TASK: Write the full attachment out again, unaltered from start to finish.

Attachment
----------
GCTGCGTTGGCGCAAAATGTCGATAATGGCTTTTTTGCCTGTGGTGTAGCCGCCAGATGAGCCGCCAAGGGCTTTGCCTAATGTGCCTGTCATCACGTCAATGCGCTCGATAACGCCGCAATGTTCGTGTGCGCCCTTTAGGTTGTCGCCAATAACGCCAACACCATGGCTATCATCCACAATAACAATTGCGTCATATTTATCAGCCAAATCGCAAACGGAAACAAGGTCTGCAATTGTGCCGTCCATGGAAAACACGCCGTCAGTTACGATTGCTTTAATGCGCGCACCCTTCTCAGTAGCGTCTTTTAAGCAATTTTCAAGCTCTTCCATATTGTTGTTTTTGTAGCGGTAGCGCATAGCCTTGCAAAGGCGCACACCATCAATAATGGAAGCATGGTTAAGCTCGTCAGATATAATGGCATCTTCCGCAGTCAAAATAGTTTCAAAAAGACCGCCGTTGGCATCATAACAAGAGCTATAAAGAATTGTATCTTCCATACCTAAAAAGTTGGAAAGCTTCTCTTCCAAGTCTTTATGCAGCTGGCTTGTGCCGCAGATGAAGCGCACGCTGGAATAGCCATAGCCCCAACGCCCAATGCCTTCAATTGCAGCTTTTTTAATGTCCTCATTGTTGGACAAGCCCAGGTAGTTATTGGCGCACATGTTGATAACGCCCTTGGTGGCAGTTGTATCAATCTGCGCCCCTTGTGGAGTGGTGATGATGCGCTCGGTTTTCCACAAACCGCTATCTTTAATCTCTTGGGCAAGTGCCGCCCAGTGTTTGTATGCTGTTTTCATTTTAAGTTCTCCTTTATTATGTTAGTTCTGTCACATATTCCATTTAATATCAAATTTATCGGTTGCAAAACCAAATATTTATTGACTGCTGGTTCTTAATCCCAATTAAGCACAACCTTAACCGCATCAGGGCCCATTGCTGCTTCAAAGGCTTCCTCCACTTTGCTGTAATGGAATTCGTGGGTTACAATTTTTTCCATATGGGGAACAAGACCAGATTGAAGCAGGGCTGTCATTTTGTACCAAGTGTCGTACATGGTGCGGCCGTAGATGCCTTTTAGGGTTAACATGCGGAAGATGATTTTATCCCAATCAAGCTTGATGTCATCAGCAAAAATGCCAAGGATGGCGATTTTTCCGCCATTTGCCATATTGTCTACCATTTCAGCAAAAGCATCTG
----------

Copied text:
GCTGCGTTGGCGCAAAATGTCGATAATGGCTTTTTTGCCTGTGGTGTAGCCGCCAGATGAGCCGCCAAGGGCTTTGCCTAATGTGCCTGTCATCACGTCAATGCGCTCGATAACGCCGCAATGTTCGTGTGCGCCCTTTAGGTTGTCGCCAATAACGCCAACACCATGGCTATCATCCACAATAACAATTGCGTCATATTTATCAGCCAAATCGCAAACGGAAACAAGGTCTGCAATTGTGCCGTCCATGGAAAACACGCCGTCAGTTACGATTGCTTTAATGCGCGCACCCTTCTCAGTAGCGTCTTTTAAGCAATTTTCAAGCTCTTCCATATTGTTGTTTTTGTAGCGGTAGCGCATAGCCTTGCAAAGGCGCACACCATCAATAATGGAAGCATGGTTAAGCTCGTCAGATATAATGGCATCTTCCGCAGTCAAAATAGTTTCAAAAAGACCGCCGTTGGCATCATAACAAGAGCTATAAAGAATTGTATCTTCCATACCTAAAAAGTTGGAAAGCTTCTCTTCCAAGTCTTTATGCAGCTGGCTTGTGCCGCAGATGAAGCGCACGCTGGAATAGCCATAGCCCCAACGCCCAATGCCTTCAATTGCAGCTTTTTTAATGTCCTCATTGTTGGACAAGCCCAGGTAGTTATTGGCGCACATGTTGATAACGCCCTTGGTGGCAGTTGTATCAATCTGCGCCCCTTGTGGAGTGGTGATGATGCGCTCGGTTTTCCACAAACCGCTATCTTTAATCTCTTGGGCAAGTGCCGCCCAGTGTTTGTATGCTGTTTTCATTTTAAGTTCTCCTTTATTATGTTAGTTCTGTCACATATTCCATTTAATATCAAATTTATCGGTTGCAAAACCAAATATTTATTGACTGCTGGTTCTTAATCCCAATTAAGCACAACCTTAACCGCATCAGGGCCCATTGCTGCTTCAAAGGCTTCCTCCACTTTGCTGTAATGGAATTCGTGGGTTACAATTTTTTCCATATGGGGAACAAGACCAGATTGAAGCAGGGCTGTCATTTTGTACCAAGTGTCGTACATGGTGCGGCCGTAGATGCCTTTTAGGGTTAACATGCGGAAGATGATTTTATCCCAATCAAGCTTGATGTCATCAGCAAAAATGCCAAGGATGGCGATTTTTCCGCCATTTGCCATATTGTCTACCATTTCAGCAAAAGCATCTG